‘Umar, may Allah be pleased with him, was also reported to have instructed, “Avoid mingling with the enemies of Allah during their feasts.” [Al-Bayhaqi] If he forbade gathering with them on those days, then, what about actually joining in their festivities? 

It is further narrated on the authority of ‘Abdullaah ibn ‘Umar, and ‘Abdullaah ibn ‘Amr, may Allah be pleased with them, that they said: "He who lives in the countries of [disbelieving] non-Arabs and observes their New Year's Day and other festivals, and imitates them until he dies, will be resurrected with them on the Day of Judgment." [Al-Bayhaqi] Being in their company in the Hereafter means that he may even die a disbeliever like them – this is closer to the text in meaning. Thus, his action [of imitation] is no less than a major sin.

Reason behind the prohibition

The grounds for the ban on celebrating non-Muslims’ festivals with them lie in the fact that imitation of them leads to disbelief or sin, and, actually results in no benefit at all. Agreeing [to take part] with them denotes being content with the evil they commit, keeping in mind that their festivities incorporate traditions that are unlawful, blasphemous and permissible. But, a willing participant [from Muslims] would fail to distinguish between them all.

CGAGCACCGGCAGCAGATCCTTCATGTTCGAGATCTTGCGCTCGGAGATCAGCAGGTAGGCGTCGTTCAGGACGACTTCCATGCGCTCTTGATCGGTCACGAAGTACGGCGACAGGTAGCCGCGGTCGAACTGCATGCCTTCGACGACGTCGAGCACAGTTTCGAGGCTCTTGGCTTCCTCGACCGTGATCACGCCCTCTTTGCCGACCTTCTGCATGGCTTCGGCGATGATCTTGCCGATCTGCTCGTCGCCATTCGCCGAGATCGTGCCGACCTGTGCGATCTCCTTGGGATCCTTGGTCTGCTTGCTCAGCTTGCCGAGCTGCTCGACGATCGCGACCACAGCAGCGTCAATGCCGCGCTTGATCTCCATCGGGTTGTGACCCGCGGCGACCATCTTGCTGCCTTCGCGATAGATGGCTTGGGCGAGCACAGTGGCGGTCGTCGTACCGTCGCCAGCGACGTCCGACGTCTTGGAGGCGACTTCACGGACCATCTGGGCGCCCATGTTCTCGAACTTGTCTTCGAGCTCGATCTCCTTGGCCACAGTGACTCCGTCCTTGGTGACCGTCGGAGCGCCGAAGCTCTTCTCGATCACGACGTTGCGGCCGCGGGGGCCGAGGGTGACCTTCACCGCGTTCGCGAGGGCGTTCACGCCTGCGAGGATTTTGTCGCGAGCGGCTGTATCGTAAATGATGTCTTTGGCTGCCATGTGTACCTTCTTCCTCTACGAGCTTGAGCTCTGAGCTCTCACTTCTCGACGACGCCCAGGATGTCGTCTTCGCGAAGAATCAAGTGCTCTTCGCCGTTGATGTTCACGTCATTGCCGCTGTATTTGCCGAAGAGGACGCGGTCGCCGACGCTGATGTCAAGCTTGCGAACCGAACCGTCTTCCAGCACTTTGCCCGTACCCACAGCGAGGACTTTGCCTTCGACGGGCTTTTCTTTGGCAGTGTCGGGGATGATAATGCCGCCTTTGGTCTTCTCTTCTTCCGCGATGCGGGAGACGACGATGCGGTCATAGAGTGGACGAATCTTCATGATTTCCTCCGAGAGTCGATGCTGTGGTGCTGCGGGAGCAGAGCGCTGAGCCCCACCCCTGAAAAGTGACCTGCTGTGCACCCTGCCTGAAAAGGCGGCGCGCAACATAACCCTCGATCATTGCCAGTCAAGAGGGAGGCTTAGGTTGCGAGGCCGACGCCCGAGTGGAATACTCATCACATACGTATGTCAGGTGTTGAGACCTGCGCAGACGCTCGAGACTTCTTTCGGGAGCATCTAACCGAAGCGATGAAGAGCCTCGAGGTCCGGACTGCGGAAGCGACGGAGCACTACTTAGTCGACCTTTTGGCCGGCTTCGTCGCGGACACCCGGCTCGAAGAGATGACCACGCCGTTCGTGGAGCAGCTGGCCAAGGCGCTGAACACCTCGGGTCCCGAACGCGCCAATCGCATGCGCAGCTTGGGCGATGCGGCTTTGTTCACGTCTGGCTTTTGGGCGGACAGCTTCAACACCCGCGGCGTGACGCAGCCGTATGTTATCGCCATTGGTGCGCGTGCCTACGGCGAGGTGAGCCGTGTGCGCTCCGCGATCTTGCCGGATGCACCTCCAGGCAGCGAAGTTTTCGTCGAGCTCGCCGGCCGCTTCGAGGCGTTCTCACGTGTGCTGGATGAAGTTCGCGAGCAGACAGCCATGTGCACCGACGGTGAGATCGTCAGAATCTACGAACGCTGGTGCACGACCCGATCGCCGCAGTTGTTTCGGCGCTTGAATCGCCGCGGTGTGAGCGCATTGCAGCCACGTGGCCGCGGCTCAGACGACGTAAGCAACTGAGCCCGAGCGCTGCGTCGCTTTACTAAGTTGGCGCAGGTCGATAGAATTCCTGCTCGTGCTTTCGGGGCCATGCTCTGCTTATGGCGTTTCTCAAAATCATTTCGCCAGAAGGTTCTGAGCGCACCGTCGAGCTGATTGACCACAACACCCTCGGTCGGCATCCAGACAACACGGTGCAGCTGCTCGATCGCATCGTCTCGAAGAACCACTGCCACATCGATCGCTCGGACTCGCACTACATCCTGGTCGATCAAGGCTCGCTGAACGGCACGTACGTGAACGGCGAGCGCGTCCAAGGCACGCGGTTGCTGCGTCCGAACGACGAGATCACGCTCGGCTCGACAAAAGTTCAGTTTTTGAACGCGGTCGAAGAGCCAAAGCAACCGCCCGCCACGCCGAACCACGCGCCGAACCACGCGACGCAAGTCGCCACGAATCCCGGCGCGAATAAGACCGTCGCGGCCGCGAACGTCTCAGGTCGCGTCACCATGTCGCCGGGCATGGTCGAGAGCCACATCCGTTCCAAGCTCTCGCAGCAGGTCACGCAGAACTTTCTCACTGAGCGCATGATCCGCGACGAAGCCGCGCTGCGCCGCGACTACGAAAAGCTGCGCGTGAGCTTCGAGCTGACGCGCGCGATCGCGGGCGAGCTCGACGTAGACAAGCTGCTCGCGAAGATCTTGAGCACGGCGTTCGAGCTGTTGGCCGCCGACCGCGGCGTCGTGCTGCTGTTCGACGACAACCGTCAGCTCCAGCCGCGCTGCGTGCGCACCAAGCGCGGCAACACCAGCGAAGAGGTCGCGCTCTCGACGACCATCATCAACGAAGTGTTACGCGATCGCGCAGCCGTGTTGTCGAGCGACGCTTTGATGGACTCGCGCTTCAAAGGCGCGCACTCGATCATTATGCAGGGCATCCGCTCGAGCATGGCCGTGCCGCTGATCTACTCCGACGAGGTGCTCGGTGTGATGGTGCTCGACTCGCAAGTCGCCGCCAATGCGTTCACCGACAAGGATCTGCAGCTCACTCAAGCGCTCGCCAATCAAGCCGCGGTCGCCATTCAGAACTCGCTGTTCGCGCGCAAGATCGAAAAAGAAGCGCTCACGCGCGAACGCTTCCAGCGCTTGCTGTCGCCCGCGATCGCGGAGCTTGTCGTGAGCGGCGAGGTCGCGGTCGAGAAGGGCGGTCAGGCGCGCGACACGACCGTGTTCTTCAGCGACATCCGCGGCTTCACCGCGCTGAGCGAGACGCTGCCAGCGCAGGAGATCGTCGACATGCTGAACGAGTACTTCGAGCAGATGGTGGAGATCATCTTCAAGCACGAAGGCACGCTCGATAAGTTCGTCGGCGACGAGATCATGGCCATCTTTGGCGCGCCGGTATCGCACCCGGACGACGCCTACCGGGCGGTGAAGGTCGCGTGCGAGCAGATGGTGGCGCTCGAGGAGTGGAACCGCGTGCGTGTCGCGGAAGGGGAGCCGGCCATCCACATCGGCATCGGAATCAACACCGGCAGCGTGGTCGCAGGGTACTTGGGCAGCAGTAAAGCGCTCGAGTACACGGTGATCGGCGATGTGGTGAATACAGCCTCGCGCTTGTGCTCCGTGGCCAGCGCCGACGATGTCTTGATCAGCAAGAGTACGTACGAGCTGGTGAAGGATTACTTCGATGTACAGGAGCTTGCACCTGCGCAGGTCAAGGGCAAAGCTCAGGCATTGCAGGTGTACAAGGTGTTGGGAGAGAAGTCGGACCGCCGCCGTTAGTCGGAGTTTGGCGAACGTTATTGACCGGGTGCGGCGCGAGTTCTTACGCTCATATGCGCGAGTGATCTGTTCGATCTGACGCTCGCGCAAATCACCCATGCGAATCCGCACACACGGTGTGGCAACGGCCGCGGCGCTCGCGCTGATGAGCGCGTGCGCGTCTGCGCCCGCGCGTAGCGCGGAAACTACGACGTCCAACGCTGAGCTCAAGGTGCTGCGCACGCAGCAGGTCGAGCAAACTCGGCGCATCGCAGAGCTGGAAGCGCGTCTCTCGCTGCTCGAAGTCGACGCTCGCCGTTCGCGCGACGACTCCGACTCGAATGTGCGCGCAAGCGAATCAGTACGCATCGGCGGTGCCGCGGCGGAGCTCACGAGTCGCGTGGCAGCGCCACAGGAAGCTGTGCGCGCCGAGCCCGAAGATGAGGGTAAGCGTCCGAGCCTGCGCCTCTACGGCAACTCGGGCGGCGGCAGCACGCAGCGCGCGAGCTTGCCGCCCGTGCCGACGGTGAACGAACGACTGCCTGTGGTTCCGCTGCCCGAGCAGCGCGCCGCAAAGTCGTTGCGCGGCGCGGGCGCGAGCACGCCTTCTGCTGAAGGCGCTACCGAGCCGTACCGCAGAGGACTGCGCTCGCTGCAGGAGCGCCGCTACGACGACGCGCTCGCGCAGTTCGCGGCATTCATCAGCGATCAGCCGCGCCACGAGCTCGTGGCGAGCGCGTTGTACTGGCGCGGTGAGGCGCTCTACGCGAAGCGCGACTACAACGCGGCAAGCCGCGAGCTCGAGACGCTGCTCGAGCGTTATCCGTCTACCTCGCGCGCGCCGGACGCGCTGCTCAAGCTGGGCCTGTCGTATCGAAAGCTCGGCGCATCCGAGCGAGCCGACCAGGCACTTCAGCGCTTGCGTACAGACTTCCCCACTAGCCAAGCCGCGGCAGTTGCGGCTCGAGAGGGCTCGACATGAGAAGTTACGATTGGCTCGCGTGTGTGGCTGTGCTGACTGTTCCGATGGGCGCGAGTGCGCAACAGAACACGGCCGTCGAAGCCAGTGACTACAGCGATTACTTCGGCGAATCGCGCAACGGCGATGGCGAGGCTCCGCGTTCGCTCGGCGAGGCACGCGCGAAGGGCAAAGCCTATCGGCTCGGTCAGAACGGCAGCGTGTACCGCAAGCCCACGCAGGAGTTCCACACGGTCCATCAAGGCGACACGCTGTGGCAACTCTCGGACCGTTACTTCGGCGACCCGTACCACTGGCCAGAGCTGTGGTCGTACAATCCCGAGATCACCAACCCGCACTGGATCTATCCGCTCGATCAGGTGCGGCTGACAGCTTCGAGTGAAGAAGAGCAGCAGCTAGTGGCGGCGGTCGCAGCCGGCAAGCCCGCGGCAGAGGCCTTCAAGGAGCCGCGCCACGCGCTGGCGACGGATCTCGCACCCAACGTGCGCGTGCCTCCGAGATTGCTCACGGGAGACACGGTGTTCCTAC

-            Being one with them in their celebrations may also bring about a state in which a Muslim could hardly be told apart from a disbeliever. Since he would do the same as a non-Muslim who observes his religion, then, which distinctive characteristic would define the Muslim?